A compound or mixture that, when ignited or detonated, undergoes a rapid violent chemical reaction that produces large amounts of gas and heat, accompanied by light, sound and a high-pressure shock wave. Low explosives burn comparatively slowly when ignited, and are employed as propellants in firearms and guns; they are also used in blasting. Examples include gunpowder and various smokeless propellants, such as cordite. High explosives decompose very rapidly to produce an uncontrollable blast. Examples of this type include dynamite, nitroglycerine, and trinitrotoluene (TNT); they are exploded using a detonator. Other high-power explosives include pentaerythritol tetranitrate (PETN) and ammonium nitride/fuel oil mixture (ANFO). Cyclonite (RDX) is a military high explosive; mixed with oils and waxes, it forms a plastic explosive (such as Semtex). See also Chronology.
Gunpowder developed in China.
English monk Roger Bacon (1220–92) describes the preparation of gunpowder.
German alchemist Berthold Schwarz claims to have reinvented gunpowder.
French chemist Pierre Woulfe discovers picric acid (originally used as a yellow dye).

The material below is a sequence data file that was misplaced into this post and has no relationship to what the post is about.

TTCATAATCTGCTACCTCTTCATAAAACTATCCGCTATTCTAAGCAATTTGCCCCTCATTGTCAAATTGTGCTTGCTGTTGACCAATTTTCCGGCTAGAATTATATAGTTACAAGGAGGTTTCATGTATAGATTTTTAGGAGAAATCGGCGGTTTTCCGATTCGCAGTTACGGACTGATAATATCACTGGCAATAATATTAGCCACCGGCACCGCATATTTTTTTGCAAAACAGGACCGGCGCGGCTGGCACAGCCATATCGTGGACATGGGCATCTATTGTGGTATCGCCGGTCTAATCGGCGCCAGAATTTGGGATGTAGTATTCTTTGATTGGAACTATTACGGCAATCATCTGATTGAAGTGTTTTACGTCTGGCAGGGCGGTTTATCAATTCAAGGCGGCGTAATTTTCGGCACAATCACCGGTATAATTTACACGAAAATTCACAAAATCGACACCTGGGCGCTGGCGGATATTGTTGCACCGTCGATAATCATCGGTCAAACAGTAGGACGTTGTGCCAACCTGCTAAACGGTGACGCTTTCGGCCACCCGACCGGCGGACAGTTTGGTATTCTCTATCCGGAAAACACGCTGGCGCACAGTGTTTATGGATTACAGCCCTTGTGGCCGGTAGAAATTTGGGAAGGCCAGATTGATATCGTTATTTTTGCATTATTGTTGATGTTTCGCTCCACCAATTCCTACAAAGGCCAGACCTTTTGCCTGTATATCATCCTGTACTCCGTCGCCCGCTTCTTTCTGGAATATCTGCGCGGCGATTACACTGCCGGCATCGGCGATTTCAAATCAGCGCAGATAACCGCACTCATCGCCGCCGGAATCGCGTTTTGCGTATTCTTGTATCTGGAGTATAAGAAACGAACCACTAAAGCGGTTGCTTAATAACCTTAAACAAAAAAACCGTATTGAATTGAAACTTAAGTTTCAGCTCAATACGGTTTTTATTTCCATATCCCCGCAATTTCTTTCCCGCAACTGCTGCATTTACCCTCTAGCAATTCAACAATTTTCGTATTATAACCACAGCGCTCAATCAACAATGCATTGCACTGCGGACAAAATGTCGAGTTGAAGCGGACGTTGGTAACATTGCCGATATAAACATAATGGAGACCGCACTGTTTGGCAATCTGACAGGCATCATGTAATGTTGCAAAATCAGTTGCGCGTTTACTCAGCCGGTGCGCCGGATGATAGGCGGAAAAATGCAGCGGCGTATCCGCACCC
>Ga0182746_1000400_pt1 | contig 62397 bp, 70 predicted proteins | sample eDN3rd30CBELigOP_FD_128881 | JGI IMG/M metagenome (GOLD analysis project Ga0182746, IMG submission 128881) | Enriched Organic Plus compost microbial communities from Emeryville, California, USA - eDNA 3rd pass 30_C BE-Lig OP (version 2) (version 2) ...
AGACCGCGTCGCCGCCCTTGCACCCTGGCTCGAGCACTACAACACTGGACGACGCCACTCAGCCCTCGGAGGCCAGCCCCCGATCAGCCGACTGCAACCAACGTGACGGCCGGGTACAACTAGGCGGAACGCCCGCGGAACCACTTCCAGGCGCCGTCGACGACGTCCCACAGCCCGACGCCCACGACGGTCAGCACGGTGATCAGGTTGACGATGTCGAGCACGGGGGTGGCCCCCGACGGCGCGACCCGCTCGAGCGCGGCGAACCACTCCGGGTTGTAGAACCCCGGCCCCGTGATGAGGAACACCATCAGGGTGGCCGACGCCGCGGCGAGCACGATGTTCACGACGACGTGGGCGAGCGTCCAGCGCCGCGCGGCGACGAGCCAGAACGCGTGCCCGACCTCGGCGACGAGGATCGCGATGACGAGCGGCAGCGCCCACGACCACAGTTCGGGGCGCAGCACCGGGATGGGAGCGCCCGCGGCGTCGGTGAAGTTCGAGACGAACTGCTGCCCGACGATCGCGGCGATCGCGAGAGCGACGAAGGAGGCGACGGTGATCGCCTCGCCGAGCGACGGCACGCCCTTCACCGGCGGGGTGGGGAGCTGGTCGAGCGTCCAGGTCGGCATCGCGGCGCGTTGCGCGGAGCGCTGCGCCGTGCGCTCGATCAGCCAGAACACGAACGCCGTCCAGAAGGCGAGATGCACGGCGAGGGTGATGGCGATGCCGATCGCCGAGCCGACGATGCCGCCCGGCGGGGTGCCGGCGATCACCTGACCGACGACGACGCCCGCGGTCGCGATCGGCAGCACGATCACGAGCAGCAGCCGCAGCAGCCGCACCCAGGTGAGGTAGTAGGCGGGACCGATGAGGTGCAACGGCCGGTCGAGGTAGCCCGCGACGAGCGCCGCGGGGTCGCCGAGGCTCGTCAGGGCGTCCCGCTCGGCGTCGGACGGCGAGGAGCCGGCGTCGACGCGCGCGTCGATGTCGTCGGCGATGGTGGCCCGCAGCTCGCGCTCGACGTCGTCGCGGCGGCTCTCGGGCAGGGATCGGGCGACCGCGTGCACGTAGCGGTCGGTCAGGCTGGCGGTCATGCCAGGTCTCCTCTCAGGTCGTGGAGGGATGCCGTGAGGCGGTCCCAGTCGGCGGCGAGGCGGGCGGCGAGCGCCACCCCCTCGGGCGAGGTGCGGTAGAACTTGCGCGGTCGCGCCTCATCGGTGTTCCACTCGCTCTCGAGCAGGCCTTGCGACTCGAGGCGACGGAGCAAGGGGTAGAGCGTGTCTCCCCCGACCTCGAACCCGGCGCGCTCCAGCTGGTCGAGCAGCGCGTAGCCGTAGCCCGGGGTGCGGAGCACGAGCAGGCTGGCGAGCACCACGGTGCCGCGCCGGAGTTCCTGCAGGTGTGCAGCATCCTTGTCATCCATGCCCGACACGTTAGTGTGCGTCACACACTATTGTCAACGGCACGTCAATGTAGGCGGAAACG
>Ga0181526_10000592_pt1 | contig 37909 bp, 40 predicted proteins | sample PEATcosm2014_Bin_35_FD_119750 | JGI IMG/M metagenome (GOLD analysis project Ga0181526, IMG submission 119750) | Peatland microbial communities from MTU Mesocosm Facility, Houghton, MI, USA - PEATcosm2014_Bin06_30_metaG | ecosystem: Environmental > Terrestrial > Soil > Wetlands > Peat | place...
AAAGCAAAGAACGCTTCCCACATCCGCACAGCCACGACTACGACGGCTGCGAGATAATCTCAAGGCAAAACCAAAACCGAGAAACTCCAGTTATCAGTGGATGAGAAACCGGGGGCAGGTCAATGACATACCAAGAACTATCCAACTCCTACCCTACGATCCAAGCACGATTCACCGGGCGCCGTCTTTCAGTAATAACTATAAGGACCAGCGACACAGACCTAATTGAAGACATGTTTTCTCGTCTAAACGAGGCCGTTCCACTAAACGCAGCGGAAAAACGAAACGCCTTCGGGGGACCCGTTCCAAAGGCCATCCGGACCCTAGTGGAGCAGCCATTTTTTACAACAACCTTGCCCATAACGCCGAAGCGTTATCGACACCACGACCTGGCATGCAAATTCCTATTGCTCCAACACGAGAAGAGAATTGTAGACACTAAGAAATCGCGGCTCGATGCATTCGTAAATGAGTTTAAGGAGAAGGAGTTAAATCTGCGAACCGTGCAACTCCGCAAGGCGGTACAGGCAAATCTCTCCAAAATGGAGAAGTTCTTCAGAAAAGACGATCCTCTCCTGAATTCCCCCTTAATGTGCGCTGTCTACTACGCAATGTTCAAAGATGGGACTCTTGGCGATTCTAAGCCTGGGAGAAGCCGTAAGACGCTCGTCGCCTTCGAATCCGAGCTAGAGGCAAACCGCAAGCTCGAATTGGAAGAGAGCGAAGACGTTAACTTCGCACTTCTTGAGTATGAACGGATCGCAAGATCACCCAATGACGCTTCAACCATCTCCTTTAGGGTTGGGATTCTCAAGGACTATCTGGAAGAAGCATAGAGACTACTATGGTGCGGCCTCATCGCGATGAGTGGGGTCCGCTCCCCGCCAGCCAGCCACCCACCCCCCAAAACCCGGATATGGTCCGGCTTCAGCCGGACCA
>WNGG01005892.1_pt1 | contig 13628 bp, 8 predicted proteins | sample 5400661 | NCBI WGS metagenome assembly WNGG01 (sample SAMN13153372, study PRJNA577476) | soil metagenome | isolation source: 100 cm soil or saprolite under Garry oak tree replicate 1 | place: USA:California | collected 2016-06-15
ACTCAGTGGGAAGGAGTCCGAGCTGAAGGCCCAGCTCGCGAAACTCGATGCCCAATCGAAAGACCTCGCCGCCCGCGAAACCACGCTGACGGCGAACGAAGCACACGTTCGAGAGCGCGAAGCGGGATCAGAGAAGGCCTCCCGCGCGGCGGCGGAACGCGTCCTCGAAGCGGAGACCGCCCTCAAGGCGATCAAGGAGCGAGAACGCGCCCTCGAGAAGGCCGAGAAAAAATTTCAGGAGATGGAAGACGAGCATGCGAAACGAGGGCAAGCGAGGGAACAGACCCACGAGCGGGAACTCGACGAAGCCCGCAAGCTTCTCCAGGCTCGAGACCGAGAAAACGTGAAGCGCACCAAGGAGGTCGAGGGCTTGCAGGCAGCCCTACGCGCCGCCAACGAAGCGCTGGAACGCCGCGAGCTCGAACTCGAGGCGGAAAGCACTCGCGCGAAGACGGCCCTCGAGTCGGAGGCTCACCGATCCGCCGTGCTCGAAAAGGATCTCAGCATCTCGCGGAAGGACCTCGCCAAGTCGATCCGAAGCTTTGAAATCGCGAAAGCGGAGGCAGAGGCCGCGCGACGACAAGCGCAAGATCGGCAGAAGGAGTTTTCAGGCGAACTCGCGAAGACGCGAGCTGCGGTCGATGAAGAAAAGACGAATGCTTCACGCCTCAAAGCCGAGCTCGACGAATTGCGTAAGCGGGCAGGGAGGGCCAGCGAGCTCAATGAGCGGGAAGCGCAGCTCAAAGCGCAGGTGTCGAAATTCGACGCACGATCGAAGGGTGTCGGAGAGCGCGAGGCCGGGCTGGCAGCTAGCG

Scottish cleric Alexander Forsyth (1767–1843) discovers mercury fulminate.
French chemist Henri Braconnot (1781–1855) nitrates starch, making a highly flammable compound (crude nitrocellulose).
French chemist Théophile Pelouze (1807–67) nitrates paper, making crude nitrocellulose.
German chemist Christian Schönbein (1799–1868) nitrates cotton, making nitrocellulose.
Italian chemist Ascania Sobrero (1812–88) discovers nitroglycerine.
Swedish chemist J. Wilbrand discovers trinitrotoluene (TNT). Swedish chemist Alfred Nobel (1833–96) invents a detonating cap based on mercury fulminate.
Alfred Nobel invents dynamite by mixing nitroglycerine and kieselguhr.
German chemist Hermann Sprengel shows that picric acid can be used as an explosive.
Alfred Nobel invents blasting gelatin (nitroglycerine mixed with nitrocellulose).
French chemist Eugène Turpin discovers ammonium picrate (Mélinite).
Alfred Nobel invents a propellant from nitroglycerine and nitrocellulose (Ballistite).
British scientists Frederick Abel (1826–1902) and James Dewar invent a propellant (Cordite) similar to Ballistite.
German chemist Bernhard Tollens (1841–1918) discovers pentaerythritol tetranitrate (PETN).
Henning discovers cyclotrimethylenetrinitramine (RDX or cyclonite).
US army officer B. W. Dunn (1860–1936) invents ammonium picrate explosive (Dunnite).
British scientists invent amatol (TNT+ammonium nitrate).
US scientists develop ammonium nitrate-fuel oil mixtures (ANFO) as industrial explosives.